# How Does Time Pass on Satellites?

In the previous Science Capsule, we talked about how satellites communicate with Earth, and the challenges that come with such long-distance interactions. However, one of the lesser-known difficulties that satellites face when relaying information to and from Earth is due to the different rate at which time passes between the two. If left unaccounted for, this would become a major problem. Something which would be especially true for satellites that are conveying information related to specific locations on Earth, such as GPS signals. If this issue were to be left unchecked, the information relayed could be off by multiple meters.

## The Theory of General Relativity

But why does this phenomenon occur? The answer is simply Einstein’s theory of General Relativity. Now, by simply I do not mean that the theory itself is simple (it is very much not), but rather that this time difference is strictly related to said theory. In fact, to fully explain everything behind General Relativity would take a very long time, and the collaboration of someone who knows much more about this field than I do. However, for the purposes of understanding how satellites are affected by this theory, focusing only on the bases behind it and the practical consequences of it will more than suffice.

To do so, let us start off with the reason why time runs differently on satellites compared to Earth. The answer is that satellites are at a different point on Earth’s gravitational field than us here on the surface. Because of this, the way in which the space-time continuum bends due to Earth’s gravitational waves differs ever so slightly between where we and the satellite are. The equation for how gravity affects the space time continuum is the following:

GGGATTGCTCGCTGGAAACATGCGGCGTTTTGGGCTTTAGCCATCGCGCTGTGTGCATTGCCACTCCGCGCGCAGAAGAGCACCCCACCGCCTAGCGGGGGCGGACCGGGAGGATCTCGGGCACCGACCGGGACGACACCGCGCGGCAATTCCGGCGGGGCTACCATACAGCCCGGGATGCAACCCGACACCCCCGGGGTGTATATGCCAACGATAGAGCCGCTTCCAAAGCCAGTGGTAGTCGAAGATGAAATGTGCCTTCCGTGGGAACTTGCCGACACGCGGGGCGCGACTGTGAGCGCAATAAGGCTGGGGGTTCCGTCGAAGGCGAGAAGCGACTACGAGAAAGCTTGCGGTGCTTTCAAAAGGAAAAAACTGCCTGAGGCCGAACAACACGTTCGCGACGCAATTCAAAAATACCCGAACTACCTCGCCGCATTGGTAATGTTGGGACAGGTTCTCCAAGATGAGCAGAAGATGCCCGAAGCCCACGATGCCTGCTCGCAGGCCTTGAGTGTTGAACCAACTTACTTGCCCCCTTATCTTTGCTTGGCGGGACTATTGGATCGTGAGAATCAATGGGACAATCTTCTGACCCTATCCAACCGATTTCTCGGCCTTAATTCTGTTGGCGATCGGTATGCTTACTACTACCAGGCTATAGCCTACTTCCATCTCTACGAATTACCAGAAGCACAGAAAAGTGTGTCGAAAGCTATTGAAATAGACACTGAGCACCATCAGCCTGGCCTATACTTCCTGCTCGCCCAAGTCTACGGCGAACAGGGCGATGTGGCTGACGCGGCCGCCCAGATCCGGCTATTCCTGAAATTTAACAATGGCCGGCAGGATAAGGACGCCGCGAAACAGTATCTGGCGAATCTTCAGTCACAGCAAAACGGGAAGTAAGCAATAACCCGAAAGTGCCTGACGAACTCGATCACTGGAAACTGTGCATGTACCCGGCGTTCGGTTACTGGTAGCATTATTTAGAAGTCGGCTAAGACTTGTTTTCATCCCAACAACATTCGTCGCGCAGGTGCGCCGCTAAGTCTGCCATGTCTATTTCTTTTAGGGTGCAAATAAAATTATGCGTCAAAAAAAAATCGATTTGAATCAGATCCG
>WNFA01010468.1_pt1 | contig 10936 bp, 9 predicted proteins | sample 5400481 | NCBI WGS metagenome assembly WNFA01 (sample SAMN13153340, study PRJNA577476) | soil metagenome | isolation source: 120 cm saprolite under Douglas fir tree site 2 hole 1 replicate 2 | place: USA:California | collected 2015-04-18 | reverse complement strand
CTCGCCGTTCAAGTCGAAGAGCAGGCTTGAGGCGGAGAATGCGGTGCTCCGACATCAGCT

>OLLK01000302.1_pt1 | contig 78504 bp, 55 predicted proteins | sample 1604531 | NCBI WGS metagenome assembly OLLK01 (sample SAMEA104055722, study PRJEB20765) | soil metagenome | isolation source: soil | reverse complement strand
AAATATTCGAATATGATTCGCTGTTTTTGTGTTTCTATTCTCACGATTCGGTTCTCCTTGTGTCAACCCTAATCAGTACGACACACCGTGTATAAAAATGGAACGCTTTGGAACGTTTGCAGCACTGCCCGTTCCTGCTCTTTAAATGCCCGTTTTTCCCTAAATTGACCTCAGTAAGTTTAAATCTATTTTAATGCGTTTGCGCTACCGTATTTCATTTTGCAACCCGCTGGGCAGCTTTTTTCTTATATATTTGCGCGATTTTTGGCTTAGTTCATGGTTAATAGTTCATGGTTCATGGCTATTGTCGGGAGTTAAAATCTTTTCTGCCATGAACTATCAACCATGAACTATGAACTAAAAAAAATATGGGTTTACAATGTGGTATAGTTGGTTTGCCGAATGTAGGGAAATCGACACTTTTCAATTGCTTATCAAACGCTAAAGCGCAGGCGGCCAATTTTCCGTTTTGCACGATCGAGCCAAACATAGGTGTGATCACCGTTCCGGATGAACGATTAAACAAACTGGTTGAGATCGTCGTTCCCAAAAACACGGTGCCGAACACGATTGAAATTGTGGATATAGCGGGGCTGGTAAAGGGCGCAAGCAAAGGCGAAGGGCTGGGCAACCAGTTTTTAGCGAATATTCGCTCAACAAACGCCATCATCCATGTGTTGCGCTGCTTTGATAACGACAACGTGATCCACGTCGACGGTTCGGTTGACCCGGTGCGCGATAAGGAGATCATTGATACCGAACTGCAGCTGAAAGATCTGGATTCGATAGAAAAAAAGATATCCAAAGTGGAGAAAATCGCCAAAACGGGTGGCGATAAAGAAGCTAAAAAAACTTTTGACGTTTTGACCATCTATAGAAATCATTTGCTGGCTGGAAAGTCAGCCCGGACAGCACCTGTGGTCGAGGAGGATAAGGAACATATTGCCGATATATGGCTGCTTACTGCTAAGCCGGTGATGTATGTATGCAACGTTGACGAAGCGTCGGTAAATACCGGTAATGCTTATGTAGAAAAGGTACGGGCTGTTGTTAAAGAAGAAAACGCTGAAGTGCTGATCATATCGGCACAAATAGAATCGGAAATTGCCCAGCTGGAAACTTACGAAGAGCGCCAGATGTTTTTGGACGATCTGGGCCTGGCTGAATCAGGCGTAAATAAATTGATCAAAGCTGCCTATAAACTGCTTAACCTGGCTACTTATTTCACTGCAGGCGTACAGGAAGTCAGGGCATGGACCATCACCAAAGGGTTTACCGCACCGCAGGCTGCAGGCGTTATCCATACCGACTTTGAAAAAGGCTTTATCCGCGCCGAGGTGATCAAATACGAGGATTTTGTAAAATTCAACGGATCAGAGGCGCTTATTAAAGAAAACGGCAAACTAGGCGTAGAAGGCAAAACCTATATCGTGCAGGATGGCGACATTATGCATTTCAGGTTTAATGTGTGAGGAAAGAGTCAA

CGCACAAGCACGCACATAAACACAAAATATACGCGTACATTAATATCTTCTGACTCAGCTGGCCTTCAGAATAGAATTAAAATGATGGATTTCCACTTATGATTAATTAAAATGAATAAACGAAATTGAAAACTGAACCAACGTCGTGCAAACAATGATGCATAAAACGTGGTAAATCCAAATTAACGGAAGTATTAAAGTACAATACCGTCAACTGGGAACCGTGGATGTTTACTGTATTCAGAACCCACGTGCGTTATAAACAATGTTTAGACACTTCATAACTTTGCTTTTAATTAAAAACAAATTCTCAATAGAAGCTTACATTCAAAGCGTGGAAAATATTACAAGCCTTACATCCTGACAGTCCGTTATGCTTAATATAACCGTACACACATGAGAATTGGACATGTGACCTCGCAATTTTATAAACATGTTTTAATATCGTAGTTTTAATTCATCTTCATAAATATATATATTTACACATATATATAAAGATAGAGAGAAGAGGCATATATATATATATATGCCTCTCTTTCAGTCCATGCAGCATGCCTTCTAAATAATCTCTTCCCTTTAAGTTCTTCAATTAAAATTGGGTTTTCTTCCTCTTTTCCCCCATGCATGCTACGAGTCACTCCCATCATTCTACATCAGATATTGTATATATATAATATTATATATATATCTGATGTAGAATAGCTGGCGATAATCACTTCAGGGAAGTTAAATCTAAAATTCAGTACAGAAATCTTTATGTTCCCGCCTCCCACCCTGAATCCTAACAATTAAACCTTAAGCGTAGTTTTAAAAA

Where:

This equation can look pretty intimidating and, in fact, requires some knowledge of differential geometry to fully understand it. Fortunately, when talking about a (approximately) spherical object like Earth, we can write the equation for the general relativistic time dilation factor as follows:

Where:

The only unknown that we need to solve for on the right side of the equation is the gravitational potential of the satellite. This can be done with an integral of Earth’s gravitational field with respect to the radius r, and will yield the following solution:

Where:

## Some Concrete Numbers

All that is left to do is plug in the distance of the satellite from Earth’s center, as well as the time elapsed on Earth’s surface. The answer will yield the difference between the time elapsed on the satellite and on Earth. It’s worth noting that, because all satellites are at a higher gravitational potential than Earth’s surface, the time elapsed on the satellite is always going to be more than that on Earth.

As an example, we can use an MEO satellite located at 15,000 km above the Earth with a time elapsed on Earth of 24 hours, or 86,400 seconds. Plugging everything in, we get a time dilation of approximately 0.000308 seconds. This means that over the course of a full day here on Earth, the satellite would have experienced 0.000308 seconds more than we would have. While that may not seem like much at first glance, when dealing with very precise measurements, as satellites often do, this change in time could become quite significant. This is why it is essential to take these general relativistic corrections into account when dealing with satellite-Earth communications.

It is also worth pointing out that satellites move at high enough speeds that some amount of special relativistic corrections would also need to be implemented to get the fully accurate time dilation. However, that is a topic for another time.